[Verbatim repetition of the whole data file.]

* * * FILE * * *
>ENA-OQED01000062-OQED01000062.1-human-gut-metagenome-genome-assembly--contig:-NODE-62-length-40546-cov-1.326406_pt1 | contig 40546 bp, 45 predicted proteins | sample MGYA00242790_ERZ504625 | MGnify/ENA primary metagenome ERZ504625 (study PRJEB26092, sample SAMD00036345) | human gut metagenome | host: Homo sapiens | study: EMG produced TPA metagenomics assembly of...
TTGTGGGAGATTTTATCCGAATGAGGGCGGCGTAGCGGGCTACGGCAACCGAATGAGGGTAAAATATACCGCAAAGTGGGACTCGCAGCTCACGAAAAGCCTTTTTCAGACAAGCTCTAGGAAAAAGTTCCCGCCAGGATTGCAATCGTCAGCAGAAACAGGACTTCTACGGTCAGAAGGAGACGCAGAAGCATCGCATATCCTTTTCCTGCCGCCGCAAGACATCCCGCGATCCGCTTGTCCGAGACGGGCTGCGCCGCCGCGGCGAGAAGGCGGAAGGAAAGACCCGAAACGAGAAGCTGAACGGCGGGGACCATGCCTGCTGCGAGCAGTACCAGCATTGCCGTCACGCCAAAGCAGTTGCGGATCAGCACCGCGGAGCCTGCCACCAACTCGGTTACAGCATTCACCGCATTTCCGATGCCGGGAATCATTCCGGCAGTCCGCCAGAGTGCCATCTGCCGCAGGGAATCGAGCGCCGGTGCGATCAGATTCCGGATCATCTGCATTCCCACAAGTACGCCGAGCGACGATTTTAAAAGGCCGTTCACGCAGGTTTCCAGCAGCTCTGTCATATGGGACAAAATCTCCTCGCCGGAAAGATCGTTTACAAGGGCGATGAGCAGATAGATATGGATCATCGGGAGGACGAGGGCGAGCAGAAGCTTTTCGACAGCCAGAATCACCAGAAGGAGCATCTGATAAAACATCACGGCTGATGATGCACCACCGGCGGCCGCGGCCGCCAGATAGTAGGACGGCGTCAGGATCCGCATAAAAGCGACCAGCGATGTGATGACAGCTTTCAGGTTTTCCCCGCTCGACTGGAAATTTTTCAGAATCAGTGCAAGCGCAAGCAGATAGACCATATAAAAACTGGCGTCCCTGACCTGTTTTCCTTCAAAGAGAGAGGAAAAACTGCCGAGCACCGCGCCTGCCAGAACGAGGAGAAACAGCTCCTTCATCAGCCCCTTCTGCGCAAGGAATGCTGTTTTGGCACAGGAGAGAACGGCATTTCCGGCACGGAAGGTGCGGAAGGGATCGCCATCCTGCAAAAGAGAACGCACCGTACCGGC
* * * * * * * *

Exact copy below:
>ENA-OQED01000062-OQED01000062.1-human-gut-metagenome-genome-assembly--contig:-NODE-62-length-40546-cov-1.326406_pt1 | contig 40546 bp, 45 predicted proteins | sample MGYA00242790_ERZ504625 | MGnify/ENA primary metagenome ERZ504625 (study PRJEB26092, sample SAMD00036345) | human gut metagenome | host: Homo sapiens | study: EMG produced TPA metagenomics assembly of...
TTGTGGGAGATTTTATCCGAATGAGGGCGGCGTAGCGGGCTACGGCAACCGAATGAGGGTAAAATATACCGCAAAGTGGGACTCGCAGCTCACGAAAAGCCTTTTTCAGACAAGCTCTAGGAAAAAGTTCCCGCCAGGATTGCAATCGTCAGCAGAAACAGGACTTCTACGGTCAGAAGGAGACGCAGAAGCATCGCATATCCTTTTCCTGCCGCCGCAAGACATCCCGCGATCCGCTTGTCCGAGACGGGCTGCGCCGCCGCGGCGAGAAGGCGGAAGGAAAGACCCGAAACGAGAAGCTGAACGGCGGGGACCATGCCTGCTGCGAGCAGTACCAGCATTGCCGTCACGCCAAAGCAGTTGCGGATCAGCACCGCGGAGCCTGCCACCAACTCGGTTACAGCATTCACCGCATTTCCGATGCCGGGAATCATTCCGGCAGTCCGCCAGAGTGCCATCTGCCGCAGGGAATCGAGCGCCGGTGCGATCAGATTCCGGATCATCTGCATTCCCACAAGTACGCCGAGCGACGATTTTAAAAGGCCGTTCACGCAGGTTTCCAGCAGCTCTGTCATATGGGACAAAATCTCCTCGCCGGAAAGATCGTTTACAAGGGCGATGAGCAGATAGATATGGATCATCGGGAGGACGAGGGCGAGCAGAAGCTTTTCGACAGCCAGAATCACCAGAAGGAGCATCTGATAAAACATCACGGCTGATGATGCACCACCGGCGGCCGCGGCCGCCAGATAGTAGGACGGCGTCAGGATCCGCATAAAAGCGACCAGCGATGTGATGACAGCTTTCAGGTTTTCCCCGCTCGACTGGAAATTTTTCAGAATCAGTGCAAGCGCAAGCAGATAGACCATATAAAAACTGGCGTCCCTGACCTGTTTTCCTTCAAAGAGAGAGGAAAAACTGCCGAGCACCGCGCCTGCCAGAACGAGGAGAAACAGCTCCTTCATCAGCCCCTTCTGCGCAAGGAATGCTGTTTTGGCACAGGAGAGAACGGCATTTCCGGCACGGAAGGTGCGGAAGGGATCGCCATCCTGCAAAAGAGAACGCACCGTACCGGC